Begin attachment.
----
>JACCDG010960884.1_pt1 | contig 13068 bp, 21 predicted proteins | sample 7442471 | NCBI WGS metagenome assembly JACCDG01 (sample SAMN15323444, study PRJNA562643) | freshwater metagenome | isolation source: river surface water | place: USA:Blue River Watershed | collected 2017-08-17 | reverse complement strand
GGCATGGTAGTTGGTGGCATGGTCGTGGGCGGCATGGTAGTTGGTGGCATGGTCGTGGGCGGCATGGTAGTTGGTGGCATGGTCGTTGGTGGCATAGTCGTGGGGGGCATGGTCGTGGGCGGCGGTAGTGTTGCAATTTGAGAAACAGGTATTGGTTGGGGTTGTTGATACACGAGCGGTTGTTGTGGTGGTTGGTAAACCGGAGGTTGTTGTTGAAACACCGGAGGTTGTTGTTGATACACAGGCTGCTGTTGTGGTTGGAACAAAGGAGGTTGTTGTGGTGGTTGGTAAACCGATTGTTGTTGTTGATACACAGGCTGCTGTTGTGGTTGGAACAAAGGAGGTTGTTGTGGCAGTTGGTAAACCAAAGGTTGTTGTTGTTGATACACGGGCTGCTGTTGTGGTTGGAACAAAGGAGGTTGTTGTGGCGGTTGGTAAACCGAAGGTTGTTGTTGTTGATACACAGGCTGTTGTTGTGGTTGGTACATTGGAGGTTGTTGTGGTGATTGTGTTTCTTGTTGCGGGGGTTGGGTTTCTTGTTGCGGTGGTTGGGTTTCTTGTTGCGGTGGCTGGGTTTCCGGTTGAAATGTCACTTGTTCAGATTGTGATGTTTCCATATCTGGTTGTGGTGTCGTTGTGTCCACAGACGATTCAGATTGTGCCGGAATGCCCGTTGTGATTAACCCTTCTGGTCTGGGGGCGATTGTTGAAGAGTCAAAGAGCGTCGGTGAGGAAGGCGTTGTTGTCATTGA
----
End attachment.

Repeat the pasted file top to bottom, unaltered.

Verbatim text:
>JACCDG010960884.1_pt1 | contig 13068 bp, 21 predicted proteins | sample 7442471 | NCBI WGS metagenome assembly JACCDG01 (sample SAMN15323444, study PRJNA562643) | freshwater metagenome | isolation source: river surface water | place: USA:Blue River Watershed | collected 2017-08-17 | reverse complement strand
GGCATGGTAGTTGGTGGCATGGTCGTGGGCGGCATGGTAGTTGGTGGCATGGTCGTGGGCGGCATGGTAGTTGGTGGCATGGTCGTTGGTGGCATAGTCGTGGGGGGCATGGTCGTGGGCGGCGGTAGTGTTGCAATTTGAGAAACAGGTATTGGTTGGGGTTGTTGATACACGAGCGGTTGTTGTGGTGGTTGGTAAACCGGAGGTTGTTGTTGAAACACCGGAGGTTGTTGTTGATACACAGGCTGCTGTTGTGGTTGGAACAAAGGAGGTTGTTGTGGTGGTTGGTAAACCGATTGTTGTTGTTGATACACAGGCTGCTGTTGTGGTTGGAACAAAGGAGGTTGTTGTGGCAGTTGGTAAACCAAAGGTTGTTGTTGTTGATACACGGGCTGCTGTTGTGGTTGGAACAAAGGAGGTTGTTGTGGCGGTTGGTAAACCGAAGGTTGTTGTTGTTGATACACAGGCTGTTGTTGTGGTTGGTACATTGGAGGTTGTTGTGGTGATTGTGTTTCTTGTTGCGGGGGTTGGGTTTCTTGTTGCGGTGGTTGGGTTTCTTGTTGCGGTGGCTGGGTTTCCGGTTGAAATGTCACTTGTTCAGATTGTGATGTTTCCATATCTGGTTGTGGTGTCGTTGTGTCCACAGACGATTCAGATTGTGCCGGAATGCCCGTTGTGATTAACCCTTCTGGTCTGGGGGCGATTGTTGAAGAGTCAAAGAGCGTCGGTGAGGAAGGCGTTGTTGTCATTGA